The channel for Turkey Creek begins where rain water collects in eastern edges of the watershed behind the damns at Cosby Lake, Shadow Lake and Lake in the Woods in Clay. Once the water moves past the damns the stream channel gently winds west through the valleys below Keeler Mountain, Blackoak Mountain and Brushy Mountain. Raccoon Creek, the largest tributary to Turkey Creek, flows through Sweeney Hollow in Pinson, Alabama. By the time the water gets to the Preserve’s canyon, called the Narrows, it has drained 25 square miles of land.
The stream channel at The Narrows becomes twisted with sharp turns after passing through the tight gap between West Red Mountain and Sand Mountain. Downstream the creek water meets the Locust Fork of the Black Warrior River and eventually flows into the Gulf of Mexico.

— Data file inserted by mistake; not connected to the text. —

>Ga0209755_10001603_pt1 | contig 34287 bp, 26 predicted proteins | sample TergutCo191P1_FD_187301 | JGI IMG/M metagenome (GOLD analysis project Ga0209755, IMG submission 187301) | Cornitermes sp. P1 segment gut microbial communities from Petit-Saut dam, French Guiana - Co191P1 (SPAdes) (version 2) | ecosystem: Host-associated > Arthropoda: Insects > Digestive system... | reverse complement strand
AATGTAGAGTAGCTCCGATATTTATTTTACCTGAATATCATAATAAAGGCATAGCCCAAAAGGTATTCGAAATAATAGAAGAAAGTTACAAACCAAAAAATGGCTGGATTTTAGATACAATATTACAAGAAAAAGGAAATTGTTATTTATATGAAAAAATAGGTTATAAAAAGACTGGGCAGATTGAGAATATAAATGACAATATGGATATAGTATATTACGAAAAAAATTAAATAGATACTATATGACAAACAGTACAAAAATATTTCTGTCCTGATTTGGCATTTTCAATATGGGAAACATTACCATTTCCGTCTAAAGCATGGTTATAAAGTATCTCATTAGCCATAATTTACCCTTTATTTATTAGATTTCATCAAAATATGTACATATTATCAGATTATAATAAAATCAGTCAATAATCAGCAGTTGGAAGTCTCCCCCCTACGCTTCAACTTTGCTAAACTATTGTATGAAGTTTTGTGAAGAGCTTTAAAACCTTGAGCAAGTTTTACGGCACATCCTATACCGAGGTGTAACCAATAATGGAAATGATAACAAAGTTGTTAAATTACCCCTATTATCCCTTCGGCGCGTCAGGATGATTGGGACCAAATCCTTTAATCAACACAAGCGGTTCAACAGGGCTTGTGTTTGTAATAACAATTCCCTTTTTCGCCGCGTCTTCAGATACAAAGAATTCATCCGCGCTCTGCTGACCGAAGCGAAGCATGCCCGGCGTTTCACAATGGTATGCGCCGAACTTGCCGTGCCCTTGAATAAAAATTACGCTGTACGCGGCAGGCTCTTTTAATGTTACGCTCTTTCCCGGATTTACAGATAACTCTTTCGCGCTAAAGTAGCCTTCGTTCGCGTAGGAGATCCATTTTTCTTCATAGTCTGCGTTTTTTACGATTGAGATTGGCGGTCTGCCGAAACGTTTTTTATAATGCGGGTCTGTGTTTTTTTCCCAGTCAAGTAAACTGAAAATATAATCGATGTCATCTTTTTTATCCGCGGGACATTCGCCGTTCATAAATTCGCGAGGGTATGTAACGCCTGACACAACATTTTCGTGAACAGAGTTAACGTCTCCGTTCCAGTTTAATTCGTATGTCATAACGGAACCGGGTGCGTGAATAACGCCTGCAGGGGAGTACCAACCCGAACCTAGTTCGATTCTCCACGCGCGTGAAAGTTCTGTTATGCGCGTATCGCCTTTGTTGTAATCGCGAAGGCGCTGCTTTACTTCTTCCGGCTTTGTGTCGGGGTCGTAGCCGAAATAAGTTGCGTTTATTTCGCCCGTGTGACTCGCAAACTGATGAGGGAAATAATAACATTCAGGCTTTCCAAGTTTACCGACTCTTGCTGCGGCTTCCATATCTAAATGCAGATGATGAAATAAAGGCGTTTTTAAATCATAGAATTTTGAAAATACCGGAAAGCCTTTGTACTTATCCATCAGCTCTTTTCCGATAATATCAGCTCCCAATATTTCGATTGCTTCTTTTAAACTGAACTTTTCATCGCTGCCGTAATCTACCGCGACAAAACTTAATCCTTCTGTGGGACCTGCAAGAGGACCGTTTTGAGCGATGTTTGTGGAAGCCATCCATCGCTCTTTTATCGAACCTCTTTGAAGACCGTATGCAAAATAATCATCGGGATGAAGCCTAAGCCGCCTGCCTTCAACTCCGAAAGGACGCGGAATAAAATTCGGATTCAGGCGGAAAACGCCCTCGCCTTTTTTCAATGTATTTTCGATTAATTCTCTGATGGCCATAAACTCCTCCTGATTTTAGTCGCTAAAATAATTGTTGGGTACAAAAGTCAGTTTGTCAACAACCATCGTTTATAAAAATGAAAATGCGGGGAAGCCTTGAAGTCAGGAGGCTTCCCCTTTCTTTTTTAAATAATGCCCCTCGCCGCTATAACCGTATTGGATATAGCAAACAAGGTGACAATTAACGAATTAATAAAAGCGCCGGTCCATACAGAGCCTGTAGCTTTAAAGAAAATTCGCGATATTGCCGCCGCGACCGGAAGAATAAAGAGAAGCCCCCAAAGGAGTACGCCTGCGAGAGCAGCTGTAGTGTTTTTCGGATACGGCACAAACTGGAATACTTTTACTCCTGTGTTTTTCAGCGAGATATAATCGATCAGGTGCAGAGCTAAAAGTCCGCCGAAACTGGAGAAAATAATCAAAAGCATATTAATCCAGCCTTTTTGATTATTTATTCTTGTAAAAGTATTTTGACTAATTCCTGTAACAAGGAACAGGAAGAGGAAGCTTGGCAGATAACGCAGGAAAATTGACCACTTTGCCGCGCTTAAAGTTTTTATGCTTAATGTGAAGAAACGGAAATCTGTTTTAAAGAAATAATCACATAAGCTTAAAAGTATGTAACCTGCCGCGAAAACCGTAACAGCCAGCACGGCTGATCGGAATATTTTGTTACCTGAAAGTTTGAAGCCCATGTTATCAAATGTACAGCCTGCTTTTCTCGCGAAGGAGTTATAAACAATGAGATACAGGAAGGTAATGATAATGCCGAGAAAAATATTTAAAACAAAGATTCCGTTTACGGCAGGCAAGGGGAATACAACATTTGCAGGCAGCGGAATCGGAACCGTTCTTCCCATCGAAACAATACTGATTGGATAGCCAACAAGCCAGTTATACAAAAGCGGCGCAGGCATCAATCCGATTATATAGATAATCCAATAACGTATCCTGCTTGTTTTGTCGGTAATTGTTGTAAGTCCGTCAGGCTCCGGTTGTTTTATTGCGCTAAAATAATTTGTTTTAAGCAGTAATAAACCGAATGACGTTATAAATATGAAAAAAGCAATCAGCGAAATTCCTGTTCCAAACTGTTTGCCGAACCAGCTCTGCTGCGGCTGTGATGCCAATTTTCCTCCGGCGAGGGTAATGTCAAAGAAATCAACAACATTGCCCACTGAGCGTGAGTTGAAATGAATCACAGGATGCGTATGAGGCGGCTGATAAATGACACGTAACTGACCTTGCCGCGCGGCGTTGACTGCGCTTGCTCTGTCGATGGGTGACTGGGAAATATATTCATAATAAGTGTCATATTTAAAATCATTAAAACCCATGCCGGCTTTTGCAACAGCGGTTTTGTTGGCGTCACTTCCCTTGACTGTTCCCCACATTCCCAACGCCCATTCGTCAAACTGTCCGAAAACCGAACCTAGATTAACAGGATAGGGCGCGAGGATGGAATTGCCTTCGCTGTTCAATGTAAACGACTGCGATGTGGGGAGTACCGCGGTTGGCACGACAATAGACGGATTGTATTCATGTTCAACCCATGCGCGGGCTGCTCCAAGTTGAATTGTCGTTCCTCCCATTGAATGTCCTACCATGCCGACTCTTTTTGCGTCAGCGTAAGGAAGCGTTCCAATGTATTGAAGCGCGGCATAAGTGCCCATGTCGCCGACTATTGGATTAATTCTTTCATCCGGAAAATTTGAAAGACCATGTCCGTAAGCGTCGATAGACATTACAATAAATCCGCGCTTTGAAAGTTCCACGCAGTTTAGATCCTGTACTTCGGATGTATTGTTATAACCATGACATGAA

The groundwater feeding the creek in the limestone valleys adds complexity to the water quality in Turkey Creek. The cool water spilling over The Falls at Turkey Creek begins seeping out of the ground southeast of The Narrows. The springs emerge between Dug Hollow Road in an area of ‘karst’ and behind Pinson High School at Tapawingo Springs (also known as Penney Springs). Below the ground porous limestone allows groundwater to breach the surface as springs or seeps adding water to the creek beds. These springs provide the conditions for unique ecosystems that harbor some of the Southeast’s rarest aquatic animals.